Uvalde Texas Massacre: Policy Changes Needed


I have always been a strong supporter of the second amendment. I believe in it as much for the symbolism as for what it actually states. Two important points need to be made regarding Amendment 2. First, the second amendment is in fact second, if one believes that the first 10 amendments or Bill of Rights were listed in order of importance. Amendment 1, exclaiming freedom of speech, assembly and press, are the most important rights in a Democracy. Second, only autocracies forbid citizens from owning firearms, for obvious reasons. That doesn’t mean, there shouldn’t be common sense reform, which I will propose and support.

The Uvalde school shooter is very different from the shooter in Buffalo, who was a white supremacist and racially motivated. This clearly was not racially motivated. There is in fact no evidence as to why this person decided to shoot up Robb Elementary school. It may never be known. What we do know is this massacre was perpetrated by a deranged individual, who earlier in the day, shot his grandmother, with whom he lived, according to reports. On further examination, there were clear warning signs that he was a threat. We know this because he was apparently bullied, a loner, and from statements he made on social media. Someone should have said or done something to prevent this.

We have experienced too many of these mass shootings and changes need to be made to avoid the next inevitable tragedy. As a gun rights advocate, I feel it is my duty to speak out for the following reforms. First, more stringent background checks are necessary. Having to wait a few days or even a few weeks, does not violate second amendment protections. It may be an inconvenience, but really not a big deal. Second, I propose that no one, under the age of 23, be able to purchase a firearm. No exceptions!! Young people often make stupid decisions. Their brains and ability to reason are not yet fully developed and therefore, firearms and access to firearms, should be tightly monitored and restricted. Third, limit the size of the magazines. There is no justifiable reason why anyone would need large capacity magazines. Ten or fifteen rounds would make it far more difficult for shooters to inflict such heavy casualties. These initiatives are not unfair or violate the Constitution in any way. They’re just common-sense initiatives, not a slippery slope.

I am not suggesting the banning of AR15’s or any similar firearms, as many on the left are suggesting, merely tighter restrictions on their use. Regarding the AR15, something that is intentionally distorted by the media, needs to be addressed. The AR in AR15 has nothing to do with the type of weapon. The AR stands for ArmaLite, the manufacturer of the weapon. Those who would like to ban them, try to dictate the narrative by using the scary AR designation suggesting it means (Automatic Rifle or Assault Rifle. That is not the case. I have fired AR-15s and they are excellent firearms and fun to shoot. Would I own one? Not in New York City but if I lived in a rural part of the state or country, perhaps.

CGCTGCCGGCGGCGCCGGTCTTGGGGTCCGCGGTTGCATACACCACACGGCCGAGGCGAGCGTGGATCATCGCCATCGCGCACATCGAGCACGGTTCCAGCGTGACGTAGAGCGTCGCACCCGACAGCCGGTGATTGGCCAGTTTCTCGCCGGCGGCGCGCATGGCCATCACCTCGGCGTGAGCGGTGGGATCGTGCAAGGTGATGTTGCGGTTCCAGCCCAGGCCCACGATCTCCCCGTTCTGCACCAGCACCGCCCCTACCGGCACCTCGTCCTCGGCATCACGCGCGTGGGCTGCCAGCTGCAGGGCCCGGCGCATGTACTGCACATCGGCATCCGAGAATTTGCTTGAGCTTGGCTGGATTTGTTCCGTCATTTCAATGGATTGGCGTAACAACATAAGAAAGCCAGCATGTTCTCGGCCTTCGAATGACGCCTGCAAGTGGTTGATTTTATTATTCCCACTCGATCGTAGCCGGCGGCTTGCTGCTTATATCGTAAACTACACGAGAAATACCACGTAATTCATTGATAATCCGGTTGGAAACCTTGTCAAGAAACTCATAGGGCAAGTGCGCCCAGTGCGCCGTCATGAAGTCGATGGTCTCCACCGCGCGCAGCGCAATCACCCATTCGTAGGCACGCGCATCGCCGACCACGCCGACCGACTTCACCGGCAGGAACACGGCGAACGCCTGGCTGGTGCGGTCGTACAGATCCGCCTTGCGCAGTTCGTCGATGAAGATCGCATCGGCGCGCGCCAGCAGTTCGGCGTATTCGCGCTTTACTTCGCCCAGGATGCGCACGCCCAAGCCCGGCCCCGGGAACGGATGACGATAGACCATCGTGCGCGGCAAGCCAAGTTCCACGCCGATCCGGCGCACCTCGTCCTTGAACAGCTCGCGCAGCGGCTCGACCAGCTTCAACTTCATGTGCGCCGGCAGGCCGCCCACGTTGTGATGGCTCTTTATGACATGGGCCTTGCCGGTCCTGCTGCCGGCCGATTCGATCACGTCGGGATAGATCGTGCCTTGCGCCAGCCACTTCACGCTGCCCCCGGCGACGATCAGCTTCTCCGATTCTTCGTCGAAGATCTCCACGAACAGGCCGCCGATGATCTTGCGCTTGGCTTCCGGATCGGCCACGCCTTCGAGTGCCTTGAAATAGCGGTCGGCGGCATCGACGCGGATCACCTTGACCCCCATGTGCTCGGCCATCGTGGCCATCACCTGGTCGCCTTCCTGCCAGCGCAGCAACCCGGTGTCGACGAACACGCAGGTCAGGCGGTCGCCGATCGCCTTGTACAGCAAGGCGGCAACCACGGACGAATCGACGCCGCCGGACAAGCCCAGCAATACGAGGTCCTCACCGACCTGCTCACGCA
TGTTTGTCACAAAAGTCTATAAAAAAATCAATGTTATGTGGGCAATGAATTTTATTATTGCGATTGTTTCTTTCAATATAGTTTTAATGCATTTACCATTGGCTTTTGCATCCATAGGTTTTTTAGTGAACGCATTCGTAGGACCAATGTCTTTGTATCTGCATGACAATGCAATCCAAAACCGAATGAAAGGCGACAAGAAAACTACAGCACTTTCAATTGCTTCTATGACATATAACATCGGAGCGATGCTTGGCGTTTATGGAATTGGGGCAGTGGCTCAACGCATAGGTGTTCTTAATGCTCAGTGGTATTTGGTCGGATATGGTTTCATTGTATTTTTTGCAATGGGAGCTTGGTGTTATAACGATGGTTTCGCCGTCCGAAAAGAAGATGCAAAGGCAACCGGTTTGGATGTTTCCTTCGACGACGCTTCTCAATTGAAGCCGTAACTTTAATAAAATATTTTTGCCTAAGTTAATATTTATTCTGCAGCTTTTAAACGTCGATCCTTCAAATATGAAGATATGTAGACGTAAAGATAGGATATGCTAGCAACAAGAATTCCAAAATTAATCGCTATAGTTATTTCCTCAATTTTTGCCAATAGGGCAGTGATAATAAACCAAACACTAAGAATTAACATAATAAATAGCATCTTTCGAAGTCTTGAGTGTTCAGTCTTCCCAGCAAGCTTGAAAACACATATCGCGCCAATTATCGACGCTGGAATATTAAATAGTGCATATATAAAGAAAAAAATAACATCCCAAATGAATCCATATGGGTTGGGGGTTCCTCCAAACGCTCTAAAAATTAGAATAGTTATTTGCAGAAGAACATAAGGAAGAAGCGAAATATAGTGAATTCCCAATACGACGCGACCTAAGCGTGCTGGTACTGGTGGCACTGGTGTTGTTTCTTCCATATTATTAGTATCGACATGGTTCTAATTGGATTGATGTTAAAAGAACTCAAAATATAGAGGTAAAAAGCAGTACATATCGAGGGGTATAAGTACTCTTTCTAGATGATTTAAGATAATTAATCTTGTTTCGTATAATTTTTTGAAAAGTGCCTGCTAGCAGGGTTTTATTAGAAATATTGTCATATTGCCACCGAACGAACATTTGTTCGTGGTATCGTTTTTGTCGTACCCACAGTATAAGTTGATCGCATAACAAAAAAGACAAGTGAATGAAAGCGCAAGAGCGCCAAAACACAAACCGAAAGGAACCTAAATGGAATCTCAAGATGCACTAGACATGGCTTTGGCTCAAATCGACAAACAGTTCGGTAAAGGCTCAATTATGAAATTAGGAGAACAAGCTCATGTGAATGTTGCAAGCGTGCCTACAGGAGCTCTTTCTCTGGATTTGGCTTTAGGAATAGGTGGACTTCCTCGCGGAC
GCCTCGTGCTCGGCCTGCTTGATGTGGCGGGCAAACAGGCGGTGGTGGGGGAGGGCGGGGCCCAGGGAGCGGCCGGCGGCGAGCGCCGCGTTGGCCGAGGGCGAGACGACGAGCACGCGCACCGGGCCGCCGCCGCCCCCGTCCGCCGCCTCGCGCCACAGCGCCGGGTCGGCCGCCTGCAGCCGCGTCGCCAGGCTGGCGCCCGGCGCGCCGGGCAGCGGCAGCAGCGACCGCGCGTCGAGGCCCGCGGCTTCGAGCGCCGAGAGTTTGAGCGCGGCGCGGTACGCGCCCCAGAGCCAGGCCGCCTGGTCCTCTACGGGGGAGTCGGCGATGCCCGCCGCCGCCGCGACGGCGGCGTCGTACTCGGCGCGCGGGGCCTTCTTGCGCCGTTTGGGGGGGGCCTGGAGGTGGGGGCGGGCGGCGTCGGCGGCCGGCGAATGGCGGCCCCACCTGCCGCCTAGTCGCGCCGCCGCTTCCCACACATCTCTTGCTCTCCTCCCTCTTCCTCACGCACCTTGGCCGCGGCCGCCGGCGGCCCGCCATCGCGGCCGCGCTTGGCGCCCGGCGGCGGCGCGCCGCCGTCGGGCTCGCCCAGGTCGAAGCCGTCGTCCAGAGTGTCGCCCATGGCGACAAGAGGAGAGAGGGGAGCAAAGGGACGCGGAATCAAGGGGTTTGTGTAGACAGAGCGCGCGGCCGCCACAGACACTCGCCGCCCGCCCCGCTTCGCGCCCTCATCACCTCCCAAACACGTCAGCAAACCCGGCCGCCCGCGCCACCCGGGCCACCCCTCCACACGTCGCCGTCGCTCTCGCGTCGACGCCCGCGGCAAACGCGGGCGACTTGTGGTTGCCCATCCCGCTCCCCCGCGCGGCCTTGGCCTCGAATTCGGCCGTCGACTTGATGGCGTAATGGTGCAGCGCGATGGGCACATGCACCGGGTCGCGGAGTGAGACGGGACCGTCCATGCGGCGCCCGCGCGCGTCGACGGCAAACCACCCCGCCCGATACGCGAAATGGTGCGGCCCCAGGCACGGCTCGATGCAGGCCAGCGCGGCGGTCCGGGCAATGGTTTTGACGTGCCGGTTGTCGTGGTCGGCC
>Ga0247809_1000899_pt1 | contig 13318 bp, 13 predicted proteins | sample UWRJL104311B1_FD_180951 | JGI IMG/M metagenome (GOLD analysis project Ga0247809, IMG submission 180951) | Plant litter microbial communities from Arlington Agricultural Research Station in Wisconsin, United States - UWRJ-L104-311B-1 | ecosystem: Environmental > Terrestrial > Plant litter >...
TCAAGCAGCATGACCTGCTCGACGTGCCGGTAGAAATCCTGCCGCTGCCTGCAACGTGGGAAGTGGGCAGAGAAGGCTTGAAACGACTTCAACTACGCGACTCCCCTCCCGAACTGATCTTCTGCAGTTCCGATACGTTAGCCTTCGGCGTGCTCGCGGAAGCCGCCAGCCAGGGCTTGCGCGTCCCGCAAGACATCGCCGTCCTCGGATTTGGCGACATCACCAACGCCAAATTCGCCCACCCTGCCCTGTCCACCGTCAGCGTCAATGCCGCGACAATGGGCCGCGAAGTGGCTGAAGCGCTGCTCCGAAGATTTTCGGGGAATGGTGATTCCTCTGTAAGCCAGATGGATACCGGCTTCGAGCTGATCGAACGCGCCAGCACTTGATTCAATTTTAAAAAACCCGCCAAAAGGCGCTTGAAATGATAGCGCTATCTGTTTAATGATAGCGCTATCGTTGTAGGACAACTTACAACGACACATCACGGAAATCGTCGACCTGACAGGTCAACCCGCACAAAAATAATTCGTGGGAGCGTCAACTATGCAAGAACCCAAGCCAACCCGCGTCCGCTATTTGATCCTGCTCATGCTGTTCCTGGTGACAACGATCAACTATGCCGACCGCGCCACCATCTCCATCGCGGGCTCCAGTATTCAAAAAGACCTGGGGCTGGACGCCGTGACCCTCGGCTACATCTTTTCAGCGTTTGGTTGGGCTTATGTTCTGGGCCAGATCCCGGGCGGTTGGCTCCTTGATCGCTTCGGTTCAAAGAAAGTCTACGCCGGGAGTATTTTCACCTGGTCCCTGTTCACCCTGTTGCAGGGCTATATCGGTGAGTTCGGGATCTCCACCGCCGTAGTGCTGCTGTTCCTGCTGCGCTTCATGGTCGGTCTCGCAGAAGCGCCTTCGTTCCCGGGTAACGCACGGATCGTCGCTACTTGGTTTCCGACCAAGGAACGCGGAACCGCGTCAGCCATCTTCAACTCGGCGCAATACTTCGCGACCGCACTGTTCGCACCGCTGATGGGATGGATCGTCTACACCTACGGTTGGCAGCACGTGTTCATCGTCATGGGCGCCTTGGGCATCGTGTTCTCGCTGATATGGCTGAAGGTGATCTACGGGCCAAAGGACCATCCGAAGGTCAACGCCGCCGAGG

To those who are unfamiliar with firearms or who have never fired even a revolver, fear is understandable. However, in many states in the Union, entire families show up to the range to fire their rifles and sidearms. It’s a family activity that everyone enjoys. I don’t expect big city dwellers to understand it or accept it, but simply to understand the reality. It’s no different from people living in rural communities, not understanding how people in the big cities live in such confined spaces, with rats running around the subway. It speaks to the largest problem in our country today. People speak at each other, not to each other. It’s all about who is right and who is wrong. Negotiations aren’t possible if both sides have that mindset. Our Congress reflects that unfortunately, which is why very little is accomplished.

We must not let this moment pass without making significant changes. I support the notion that people are responsible, not the weapons. But these weapons clearly make it easier to kill more people. That’s just a fact that no one can deny. We need to be more vigilant with profiling those who may be a danger to others. Human being’s ability to sense danger, is one of our greatest defenses. We don’t have sharp teeth or claws; we have our senses. When someone is a loner, a misfit, young, and tries to purchase a firearm and hundreds of rounds of ammunition, that should be a red flag.

I fully understand the contentiousness of this issue. In a perfect world, humans would eliminate all weapons and people would be able to reasonably work out their differences by talking and negotiating. But we’re still not there yet and never have been. Men are no different from animals, we simply have more evolved brains and were able to use our resources to develop weapons to control each other and to take what we want by force. It’s sad but true. That doesn’t mean we can’t or shouldn’t try to make a better future. Congress can absolutely make some commonsense changes without taking away people’s firearms or violating the Constitution. Will that ever happen? Perhaps, but not with the politicians that currently sit in Congress. Hopefully our children and grandchildren will do better.

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